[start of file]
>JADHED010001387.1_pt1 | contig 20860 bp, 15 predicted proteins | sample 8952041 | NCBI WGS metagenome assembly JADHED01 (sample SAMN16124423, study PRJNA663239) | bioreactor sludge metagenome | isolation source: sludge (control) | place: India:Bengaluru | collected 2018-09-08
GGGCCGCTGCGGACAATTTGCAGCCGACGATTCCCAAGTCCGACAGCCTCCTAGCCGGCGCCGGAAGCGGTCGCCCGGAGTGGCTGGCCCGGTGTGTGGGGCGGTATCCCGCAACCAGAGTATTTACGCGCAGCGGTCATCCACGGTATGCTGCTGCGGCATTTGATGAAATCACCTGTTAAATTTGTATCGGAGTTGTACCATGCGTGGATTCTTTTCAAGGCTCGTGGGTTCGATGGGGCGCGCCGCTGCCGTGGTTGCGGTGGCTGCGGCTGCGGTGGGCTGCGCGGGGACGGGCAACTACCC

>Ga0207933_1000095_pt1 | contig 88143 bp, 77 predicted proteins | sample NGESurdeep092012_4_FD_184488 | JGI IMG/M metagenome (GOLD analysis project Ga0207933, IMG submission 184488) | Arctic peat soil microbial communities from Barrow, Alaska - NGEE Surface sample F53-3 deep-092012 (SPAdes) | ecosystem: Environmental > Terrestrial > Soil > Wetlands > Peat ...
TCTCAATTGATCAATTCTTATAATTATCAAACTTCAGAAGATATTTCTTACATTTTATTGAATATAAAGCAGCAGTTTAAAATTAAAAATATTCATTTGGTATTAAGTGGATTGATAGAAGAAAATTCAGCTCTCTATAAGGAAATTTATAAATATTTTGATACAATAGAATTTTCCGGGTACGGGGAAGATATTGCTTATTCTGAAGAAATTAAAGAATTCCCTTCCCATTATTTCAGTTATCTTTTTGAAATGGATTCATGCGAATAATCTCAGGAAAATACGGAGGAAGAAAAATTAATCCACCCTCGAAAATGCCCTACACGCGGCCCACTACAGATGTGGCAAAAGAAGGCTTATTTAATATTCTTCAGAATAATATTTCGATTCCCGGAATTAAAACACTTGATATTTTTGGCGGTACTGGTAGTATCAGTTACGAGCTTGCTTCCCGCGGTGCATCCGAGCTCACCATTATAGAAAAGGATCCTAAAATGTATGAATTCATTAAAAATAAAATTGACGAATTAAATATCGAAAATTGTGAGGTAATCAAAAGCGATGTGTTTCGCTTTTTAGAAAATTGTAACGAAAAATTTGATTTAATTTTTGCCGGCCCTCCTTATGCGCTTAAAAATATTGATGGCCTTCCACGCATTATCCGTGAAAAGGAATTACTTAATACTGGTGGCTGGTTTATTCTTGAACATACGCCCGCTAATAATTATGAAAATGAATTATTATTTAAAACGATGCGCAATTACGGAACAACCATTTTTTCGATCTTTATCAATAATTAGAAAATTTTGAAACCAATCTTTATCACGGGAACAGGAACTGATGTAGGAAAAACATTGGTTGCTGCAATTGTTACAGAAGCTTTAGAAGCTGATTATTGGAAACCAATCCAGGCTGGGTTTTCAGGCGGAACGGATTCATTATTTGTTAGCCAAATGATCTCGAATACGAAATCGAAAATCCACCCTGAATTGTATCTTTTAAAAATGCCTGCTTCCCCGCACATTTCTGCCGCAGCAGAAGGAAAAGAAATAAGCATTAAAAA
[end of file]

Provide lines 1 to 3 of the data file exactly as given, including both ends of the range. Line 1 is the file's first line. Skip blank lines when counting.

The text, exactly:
>JADHED010001387.1_pt1 | contig 20860 bp, 15 predicted proteins | sample 8952041 | NCBI WGS metagenome assembly JADHED01 (sample SAMN16124423, study PRJNA663239) | bioreactor sludge metagenome | isolation source: sludge (control) | place: India:Bengaluru | collected 2018-09-08
GGGCCGCTGCGGACAATTTGCAGCCGACGATTCCCAAGTCCGACAGCCTCCTAGCCGGCGCCGGAAGCGGTCGCCCGGAGTGGCTGGCCCGGTGTGTGGGGCGGTATCCCGCAACCAGAGTATTTACGCGCAGCGGTCATCCACGGTATGCTGCTGCGGCATTTGATGAAATCACCTGTTAAATTTGTATCGGAGTTGTACCATGCGTGGATTCTTTTCAAGGCTCGTGGGTTCGATGGGGCGCGCCGCTGCCGTGGTTGCGGTGGCTGCGGCTGCGGTGGGCTGCGCGGGGACGGGCAACTACCC

>Ga0207933_1000095_pt1 | contig 88143 bp, 77 predicted proteins | sample NGESurdeep092012_4_FD_184488 | JGI IMG/M metagenome (GOLD analysis project Ga0207933, IMG submission 184488) | Arctic peat soil microbial communities from Barrow, Alaska - NGEE Surface sample F53-3 deep-092012 (SPAdes) | ecosystem: Environmental > Terrestrial > Soil > Wetlands > Peat ...